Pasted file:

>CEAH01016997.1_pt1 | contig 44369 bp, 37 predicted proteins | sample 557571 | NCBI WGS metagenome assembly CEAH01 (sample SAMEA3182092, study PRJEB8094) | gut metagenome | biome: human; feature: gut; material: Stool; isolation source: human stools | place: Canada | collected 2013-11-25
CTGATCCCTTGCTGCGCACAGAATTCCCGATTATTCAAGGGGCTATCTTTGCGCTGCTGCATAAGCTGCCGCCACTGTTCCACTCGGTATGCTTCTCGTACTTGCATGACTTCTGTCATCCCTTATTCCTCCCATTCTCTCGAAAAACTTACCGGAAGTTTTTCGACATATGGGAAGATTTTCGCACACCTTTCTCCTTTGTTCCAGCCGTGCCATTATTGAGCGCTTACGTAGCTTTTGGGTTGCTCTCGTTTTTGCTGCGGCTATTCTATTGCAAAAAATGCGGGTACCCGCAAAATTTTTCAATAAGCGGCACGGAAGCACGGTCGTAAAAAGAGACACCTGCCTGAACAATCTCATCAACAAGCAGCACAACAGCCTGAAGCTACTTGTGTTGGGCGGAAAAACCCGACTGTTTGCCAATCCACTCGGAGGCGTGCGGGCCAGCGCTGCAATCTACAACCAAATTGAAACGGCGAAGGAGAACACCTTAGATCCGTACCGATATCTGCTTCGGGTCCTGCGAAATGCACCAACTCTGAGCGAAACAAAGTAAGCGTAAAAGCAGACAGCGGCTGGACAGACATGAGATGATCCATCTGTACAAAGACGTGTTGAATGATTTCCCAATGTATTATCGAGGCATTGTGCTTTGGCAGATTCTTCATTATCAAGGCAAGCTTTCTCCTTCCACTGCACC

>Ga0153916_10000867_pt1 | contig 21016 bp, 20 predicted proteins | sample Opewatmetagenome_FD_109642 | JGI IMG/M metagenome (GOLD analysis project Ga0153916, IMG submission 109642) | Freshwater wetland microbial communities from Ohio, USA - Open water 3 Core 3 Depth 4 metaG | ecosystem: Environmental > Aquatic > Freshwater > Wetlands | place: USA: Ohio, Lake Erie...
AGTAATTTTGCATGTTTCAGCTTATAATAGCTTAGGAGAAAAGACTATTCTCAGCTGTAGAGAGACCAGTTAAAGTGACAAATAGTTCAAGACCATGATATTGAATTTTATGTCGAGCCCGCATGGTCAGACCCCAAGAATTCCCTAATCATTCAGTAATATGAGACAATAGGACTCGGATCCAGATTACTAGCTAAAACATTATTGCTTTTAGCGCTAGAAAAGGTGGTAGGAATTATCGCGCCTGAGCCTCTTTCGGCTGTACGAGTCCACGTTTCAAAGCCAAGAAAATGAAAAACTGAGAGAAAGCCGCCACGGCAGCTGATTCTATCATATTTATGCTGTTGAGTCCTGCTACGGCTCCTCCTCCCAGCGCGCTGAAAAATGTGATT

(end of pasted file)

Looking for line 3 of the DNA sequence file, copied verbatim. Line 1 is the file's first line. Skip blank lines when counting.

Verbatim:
>Ga0153916_10000867_pt1 | contig 21016 bp, 20 predicted proteins | sample Opewatmetagenome_FD_109642 | JGI IMG/M metagenome (GOLD analysis project Ga0153916, IMG submission 109642) | Freshwater wetland microbial communities from Ohio, USA - Open water 3 Core 3 Depth 4 metaG | ecosystem: Environmental > Aquatic > Freshwater > Wetlands | place: USA: Ohio, Lake Erie...